On my #RockMyTBR challenge, I had already ear-marked a Tolkien title, The Silmarillion, for April. But I substituted the above titles, which was handy because I found that either I do not own The Silmarillion or I simply couldn’t find it. I just swapped my previous March title with April. And then GoodReads changed its rules so that you could count rereads as part of your challenge goal, so that helped speed me along.

Before I saw the Pages Unbound post, I honestly didn’t even realize there was going to be a Tolkien Reading Day in March. March 25 is the anniversary of the day of the defeat of Sauron, in case you are wondering. The celebration is sponsored by the Tolkien Society, and there are lots of celebrations worldwide. This worked out perfectly for me, since I read that scene in the book on the night of March 24! I was able to keep on track with my reading in the read-along, though I am sad to say that I hardly read anything else during March. But it was worth it.

I never read The Lord of the Rings until after college. So this was only maybe my third time reading the series. The last time was when the movies came out. When I was in high school, fantasy was a class for stoners and slackers. I loved English and reading, so instead, I took Shakespeare and English lit. Well, let that be a lesson to you. Don’t skip a class if it sounds interesting! Had I taken fantasy in high school, I might have been a decade ahead on my Tolkien obsession!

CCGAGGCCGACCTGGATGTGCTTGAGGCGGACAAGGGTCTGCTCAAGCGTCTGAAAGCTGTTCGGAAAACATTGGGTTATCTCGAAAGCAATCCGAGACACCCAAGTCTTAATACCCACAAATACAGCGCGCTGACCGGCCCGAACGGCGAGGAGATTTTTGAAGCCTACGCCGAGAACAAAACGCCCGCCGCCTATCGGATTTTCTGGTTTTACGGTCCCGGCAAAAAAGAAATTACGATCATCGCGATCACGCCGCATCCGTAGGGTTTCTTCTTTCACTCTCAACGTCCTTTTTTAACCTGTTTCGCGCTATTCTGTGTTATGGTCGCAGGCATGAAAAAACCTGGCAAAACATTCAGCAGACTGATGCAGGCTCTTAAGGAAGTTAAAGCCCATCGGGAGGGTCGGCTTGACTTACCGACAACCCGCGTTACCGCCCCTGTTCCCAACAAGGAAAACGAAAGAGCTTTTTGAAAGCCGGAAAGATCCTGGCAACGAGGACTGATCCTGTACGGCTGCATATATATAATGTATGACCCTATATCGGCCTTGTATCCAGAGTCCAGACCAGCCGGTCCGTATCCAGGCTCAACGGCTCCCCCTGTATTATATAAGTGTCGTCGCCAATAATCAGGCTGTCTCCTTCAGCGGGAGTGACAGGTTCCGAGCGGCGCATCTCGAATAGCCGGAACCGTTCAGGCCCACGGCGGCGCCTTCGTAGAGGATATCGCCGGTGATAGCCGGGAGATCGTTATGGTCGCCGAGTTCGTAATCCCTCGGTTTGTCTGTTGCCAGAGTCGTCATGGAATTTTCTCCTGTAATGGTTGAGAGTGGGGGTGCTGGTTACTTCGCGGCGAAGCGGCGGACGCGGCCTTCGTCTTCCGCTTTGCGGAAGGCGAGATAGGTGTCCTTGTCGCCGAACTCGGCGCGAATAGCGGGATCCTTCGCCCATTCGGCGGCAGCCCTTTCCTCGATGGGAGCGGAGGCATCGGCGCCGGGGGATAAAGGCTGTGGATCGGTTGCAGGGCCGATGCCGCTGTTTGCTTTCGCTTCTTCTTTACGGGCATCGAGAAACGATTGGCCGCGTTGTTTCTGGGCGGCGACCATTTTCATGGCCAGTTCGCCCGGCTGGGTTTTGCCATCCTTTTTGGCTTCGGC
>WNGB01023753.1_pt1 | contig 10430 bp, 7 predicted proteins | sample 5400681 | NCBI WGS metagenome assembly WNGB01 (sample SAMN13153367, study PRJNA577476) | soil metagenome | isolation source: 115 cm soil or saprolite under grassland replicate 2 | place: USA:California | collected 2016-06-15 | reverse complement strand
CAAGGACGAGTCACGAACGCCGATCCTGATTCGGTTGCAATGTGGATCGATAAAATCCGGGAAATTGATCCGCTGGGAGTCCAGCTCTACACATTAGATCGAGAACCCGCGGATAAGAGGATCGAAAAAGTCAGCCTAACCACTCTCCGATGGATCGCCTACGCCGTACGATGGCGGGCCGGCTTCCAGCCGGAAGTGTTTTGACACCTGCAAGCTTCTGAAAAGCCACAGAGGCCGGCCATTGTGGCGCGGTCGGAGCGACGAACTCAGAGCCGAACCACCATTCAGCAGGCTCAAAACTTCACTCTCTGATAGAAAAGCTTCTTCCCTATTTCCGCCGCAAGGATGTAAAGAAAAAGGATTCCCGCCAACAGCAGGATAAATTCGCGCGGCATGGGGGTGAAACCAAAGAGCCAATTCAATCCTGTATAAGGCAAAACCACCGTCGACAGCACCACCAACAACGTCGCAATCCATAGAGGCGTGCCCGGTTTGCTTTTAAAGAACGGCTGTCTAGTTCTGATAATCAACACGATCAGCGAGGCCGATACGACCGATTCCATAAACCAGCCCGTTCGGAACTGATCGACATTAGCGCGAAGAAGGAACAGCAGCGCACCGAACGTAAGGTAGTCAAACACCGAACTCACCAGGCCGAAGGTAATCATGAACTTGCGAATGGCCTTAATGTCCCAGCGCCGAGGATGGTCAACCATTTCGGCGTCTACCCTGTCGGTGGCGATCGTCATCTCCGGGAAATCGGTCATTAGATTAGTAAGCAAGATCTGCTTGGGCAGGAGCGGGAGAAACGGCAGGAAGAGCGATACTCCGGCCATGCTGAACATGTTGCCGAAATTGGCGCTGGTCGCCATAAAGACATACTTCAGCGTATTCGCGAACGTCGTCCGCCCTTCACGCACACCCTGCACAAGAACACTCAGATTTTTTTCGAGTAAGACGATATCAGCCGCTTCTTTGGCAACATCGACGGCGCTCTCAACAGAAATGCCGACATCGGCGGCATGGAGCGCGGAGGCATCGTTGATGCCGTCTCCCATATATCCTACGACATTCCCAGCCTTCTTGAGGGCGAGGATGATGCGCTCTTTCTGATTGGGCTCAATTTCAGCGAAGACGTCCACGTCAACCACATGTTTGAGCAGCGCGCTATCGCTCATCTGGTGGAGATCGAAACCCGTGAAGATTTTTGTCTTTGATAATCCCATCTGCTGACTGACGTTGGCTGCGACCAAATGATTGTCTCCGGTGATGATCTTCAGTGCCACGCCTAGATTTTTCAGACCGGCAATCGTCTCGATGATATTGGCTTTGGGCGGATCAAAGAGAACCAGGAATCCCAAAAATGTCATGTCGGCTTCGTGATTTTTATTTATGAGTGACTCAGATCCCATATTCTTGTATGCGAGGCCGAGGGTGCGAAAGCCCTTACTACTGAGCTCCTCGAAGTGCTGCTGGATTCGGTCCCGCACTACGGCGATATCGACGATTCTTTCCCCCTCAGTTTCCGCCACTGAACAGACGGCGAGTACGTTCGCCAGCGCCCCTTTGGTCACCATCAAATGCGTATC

And now I am well and fully hooked. I have always loved the movies, and my son and I did a binge watch of the extended version DVDs over the holidays. So that set me up nicely for all the reading. Now I am looking forward to The Unfinished Tales and The Silmarillion. I have been looking around, and it sounds like this is the order which is most recommended in reading Tolkien (that is, The Hobbit, Lord of the Rings, The Unfinished Tales and The Silmarillion).

I am very much looking forward to the upcoming Beren and Luthien, which is being released in May, and was edited by Christopher Tolkien and illustrated by Alan Lee. Many Tolkien fans will know that this story of star-crossed lovers was very close to Tolkien’s heart. He even had the name Luthien engraved on his wife’s headstone when she died, and then instructed that Beren should be engraved under his name (they share a headstone).

I’ve long had a wish to go to Oxford, and see his haunts. I would also love to go to New Zealand, where you can see the set for the Shire, and have lunch at the Green Dragon. So go ahead, Tolkien merch, take all my money! I don’t even care.